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I’m Going to Get $2,800 Per Month in Social Security. How Do I Reduce My Taxes on It?

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A senior citizen holds their Social Security.

One of the biggest surprises would-be retirees face when planning their retirement finances is the fact that their Social Security benefits could very well be subject to income tax.

A financial advisor can help you plan for Social Security and potentially minimize your tax bill on your benefits. Connect with a fiduciary advisor today.

One reason for the confusion is that they never saw their parents or grandparents pay taxes on their benefits. However, more and more retirees are likely to pay taxes on their benefits going forward. As of 2022, approximately 48% of Social Security recipients were paying federal income taxes on their benefits – a number that’s expected to rise to around 56% by 2050, according to a 2015 analysis published by the Social Security Administration.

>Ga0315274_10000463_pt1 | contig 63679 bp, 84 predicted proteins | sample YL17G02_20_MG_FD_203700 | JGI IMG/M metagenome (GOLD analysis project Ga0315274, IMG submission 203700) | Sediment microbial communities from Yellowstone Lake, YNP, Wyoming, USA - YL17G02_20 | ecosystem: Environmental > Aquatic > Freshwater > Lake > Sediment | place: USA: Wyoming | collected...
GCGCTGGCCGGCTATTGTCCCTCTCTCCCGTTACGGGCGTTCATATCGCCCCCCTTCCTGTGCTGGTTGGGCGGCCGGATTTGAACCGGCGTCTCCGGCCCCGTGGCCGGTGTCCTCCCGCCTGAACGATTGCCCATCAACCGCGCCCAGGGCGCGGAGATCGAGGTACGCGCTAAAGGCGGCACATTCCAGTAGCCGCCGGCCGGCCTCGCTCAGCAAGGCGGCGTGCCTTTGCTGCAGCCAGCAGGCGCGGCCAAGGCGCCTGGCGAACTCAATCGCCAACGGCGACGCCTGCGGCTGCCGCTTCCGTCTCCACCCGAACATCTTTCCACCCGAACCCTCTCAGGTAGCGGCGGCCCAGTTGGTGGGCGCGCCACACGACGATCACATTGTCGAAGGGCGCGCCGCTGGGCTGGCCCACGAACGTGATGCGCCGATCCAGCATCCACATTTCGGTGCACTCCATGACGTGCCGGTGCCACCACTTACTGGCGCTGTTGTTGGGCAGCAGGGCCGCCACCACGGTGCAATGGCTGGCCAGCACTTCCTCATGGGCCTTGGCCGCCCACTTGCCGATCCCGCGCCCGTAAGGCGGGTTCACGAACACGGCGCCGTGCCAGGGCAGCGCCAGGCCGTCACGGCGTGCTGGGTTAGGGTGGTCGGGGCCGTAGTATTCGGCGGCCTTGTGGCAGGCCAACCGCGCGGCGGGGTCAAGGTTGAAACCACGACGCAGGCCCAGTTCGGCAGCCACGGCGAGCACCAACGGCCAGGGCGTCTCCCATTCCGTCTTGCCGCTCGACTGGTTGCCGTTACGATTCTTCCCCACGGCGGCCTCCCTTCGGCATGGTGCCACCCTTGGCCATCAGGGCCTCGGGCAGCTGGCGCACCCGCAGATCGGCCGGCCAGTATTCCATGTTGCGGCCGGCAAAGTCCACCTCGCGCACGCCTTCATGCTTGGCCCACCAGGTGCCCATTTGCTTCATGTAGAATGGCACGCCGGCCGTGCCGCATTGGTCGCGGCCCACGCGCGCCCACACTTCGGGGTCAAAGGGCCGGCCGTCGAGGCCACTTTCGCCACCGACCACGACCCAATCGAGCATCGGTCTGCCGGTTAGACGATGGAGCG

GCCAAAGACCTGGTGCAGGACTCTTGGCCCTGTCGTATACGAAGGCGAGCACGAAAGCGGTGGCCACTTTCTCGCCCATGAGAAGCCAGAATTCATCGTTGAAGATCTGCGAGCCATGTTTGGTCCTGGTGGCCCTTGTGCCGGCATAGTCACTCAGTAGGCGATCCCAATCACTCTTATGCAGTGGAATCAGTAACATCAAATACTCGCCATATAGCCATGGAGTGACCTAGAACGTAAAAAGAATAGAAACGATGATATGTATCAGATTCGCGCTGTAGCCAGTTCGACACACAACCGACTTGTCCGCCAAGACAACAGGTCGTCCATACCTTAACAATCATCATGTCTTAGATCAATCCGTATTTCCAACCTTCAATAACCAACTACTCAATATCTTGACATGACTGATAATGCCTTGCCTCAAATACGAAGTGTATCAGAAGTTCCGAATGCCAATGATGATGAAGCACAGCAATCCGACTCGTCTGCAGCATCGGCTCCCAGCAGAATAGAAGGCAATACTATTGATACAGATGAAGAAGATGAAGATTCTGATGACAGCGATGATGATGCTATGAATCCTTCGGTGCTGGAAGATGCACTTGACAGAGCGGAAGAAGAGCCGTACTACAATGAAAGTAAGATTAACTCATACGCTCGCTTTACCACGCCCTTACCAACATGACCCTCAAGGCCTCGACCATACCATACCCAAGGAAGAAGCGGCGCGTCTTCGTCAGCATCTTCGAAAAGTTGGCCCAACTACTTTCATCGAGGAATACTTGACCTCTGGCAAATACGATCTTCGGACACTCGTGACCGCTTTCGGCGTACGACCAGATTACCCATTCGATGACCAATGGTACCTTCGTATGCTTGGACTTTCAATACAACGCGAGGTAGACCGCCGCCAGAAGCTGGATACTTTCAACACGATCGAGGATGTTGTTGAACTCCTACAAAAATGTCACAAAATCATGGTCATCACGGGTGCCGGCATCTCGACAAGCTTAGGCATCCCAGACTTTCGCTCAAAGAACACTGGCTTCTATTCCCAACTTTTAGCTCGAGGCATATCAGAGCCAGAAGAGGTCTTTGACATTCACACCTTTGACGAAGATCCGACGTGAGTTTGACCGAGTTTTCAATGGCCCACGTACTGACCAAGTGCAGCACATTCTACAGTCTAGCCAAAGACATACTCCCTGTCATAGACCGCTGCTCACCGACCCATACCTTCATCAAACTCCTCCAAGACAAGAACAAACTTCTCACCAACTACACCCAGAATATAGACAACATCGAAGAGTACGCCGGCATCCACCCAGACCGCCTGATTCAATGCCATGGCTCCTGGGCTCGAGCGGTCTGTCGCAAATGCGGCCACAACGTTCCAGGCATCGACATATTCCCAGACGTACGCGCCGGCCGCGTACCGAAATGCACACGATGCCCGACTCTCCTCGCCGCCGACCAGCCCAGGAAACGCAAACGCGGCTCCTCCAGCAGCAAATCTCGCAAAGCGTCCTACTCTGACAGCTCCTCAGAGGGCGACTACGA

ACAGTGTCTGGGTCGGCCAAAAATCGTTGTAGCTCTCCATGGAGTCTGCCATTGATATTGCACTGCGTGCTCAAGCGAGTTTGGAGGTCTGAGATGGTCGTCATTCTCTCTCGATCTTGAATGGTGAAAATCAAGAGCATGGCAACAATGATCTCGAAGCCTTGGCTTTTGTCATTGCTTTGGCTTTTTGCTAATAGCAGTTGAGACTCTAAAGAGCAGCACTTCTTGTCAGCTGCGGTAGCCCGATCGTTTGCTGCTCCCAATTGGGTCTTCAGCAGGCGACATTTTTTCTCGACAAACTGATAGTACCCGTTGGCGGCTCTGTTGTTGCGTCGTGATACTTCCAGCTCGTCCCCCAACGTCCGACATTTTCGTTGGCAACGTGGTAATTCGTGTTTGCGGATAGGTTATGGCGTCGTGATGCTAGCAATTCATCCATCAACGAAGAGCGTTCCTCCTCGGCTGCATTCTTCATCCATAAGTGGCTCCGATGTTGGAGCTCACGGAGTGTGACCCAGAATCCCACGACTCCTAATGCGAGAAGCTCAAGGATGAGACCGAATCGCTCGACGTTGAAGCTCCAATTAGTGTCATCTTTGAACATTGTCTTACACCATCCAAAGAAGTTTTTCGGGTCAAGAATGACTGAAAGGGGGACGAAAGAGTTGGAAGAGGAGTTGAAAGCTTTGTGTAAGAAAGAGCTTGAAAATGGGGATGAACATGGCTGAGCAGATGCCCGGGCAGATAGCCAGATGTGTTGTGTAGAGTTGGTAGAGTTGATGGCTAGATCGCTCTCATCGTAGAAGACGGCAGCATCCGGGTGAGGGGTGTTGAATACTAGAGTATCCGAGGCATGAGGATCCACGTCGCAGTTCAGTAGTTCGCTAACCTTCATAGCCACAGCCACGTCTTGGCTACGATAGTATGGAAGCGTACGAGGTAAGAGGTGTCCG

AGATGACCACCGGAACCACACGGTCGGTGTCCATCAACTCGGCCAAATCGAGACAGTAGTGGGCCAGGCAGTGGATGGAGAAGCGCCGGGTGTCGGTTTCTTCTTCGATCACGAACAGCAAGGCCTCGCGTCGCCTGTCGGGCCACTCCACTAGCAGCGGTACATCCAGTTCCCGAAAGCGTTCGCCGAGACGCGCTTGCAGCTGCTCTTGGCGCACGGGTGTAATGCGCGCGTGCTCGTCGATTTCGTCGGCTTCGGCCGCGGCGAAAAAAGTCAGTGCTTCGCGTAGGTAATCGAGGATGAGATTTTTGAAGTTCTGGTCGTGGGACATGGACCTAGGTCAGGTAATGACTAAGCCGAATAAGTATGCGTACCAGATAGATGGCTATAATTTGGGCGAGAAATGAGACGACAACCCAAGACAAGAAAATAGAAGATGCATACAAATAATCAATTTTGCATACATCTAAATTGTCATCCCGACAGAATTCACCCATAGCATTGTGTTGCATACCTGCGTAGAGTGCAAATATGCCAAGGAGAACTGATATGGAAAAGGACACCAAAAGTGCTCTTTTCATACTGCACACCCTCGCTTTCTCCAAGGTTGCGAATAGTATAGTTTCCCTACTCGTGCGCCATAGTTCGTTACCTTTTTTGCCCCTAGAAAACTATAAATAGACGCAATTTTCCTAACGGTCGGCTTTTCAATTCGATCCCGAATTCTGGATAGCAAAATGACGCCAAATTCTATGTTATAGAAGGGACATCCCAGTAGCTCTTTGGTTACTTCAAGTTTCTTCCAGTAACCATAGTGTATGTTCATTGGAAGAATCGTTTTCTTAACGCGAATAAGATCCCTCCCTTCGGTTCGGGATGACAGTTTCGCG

How Social Security Benefits Are Taxed

A retiree calculates how much of his Social Security benefits will be taxable.

Due to rule changes first signed into law by President Ronald Reagan and later expanded by President Bill Clinton, Social Security recipients can face taxes on up to 85% of their benefits depending on their other sources of income. The formula for calculating the tax is called “combined income” or “provisional income,” and it’s not exactly simple.

You can calculate your provisional or combined income by adding half of your annual Social Security benefits to your adjusted gross income (AGI), plus any nontaxable interest paid to you. From there, income brackets determine how much your benefits are considered taxable income.

None of your benefits are taxable if your provisional income is:

  • Less than $25,000 as a single filer
  • Less than $32,000 as a joint filer

Up to 50% of your benefits are taxable if your provisional income is:

  • Between $25,000 and $34,000 as a single filer